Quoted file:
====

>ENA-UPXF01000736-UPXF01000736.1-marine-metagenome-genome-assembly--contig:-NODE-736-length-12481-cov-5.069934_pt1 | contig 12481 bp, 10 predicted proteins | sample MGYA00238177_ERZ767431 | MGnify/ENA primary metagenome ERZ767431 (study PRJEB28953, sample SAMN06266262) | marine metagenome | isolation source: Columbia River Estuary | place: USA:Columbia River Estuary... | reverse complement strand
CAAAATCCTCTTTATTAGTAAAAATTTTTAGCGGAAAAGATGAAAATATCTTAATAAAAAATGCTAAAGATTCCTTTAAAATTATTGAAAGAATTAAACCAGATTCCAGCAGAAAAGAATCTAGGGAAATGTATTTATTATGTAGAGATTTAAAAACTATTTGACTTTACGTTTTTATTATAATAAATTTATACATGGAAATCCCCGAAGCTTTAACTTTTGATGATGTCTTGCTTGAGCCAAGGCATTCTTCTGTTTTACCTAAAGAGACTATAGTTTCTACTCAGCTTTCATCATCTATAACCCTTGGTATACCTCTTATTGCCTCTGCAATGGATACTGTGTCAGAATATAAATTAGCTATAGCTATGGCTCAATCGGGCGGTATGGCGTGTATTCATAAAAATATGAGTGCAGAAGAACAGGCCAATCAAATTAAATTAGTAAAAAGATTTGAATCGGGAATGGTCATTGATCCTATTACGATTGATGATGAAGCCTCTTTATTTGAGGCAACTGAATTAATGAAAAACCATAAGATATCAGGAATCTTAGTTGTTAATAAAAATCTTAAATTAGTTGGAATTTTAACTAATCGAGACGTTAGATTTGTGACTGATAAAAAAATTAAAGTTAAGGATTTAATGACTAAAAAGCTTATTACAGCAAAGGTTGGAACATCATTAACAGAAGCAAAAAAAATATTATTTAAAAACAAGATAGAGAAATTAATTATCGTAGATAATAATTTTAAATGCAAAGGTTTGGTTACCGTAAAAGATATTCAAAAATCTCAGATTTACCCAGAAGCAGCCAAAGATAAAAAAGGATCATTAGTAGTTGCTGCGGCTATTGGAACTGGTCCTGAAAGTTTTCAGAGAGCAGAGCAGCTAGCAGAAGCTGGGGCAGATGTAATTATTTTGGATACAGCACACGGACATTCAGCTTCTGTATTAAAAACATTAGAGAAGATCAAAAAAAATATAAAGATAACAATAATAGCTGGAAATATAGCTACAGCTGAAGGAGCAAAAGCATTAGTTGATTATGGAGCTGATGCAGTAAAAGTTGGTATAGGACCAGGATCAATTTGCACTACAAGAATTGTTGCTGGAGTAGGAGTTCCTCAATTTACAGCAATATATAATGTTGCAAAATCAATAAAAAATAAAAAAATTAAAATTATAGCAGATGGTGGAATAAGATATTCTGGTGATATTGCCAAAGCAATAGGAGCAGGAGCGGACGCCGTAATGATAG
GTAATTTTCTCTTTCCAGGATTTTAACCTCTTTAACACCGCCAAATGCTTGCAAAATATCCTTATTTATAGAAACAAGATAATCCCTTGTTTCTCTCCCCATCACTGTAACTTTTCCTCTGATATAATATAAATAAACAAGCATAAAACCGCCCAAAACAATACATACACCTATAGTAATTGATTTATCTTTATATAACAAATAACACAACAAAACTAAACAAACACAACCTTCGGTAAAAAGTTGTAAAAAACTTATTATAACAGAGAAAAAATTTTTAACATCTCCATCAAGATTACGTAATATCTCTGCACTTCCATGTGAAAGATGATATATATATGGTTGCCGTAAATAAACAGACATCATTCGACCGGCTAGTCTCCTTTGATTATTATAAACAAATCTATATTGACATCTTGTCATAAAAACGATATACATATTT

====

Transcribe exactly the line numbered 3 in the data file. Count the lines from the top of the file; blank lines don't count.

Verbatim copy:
GTAATTTTCTCTTTCCAGGATTTTAACCTCTTTAACACCGCCAAATGCTTGCAAAATATCCTTATTTATAGAAACAAGATAATCCCTTGTTTCTCTCCCCATCACTGTAACTTTTCCTCTGATATAATATAAATAAACAAGCATAAAACCGCCCAAAACAATACATACACCTATAGTAATTGATTTATCTTTATATAACAAATAACACAACAAAACTAAACAAACACAACCTTCGGTAAAAAGTTGTAAAAAACTTATTATAACAGAGAAAAAATTTTTAACATCTCCATCAAGATTACGTAATATCTCTGCACTTCCATGTGAAAGATGATATATATATGGTTGCCGTAAATAAACAGACATCATTCGACCGGCTAGTCTCCTTTGATTATTATAAACAAATCTATATTGACATCTTGTCATAAAAACGATATACATATTT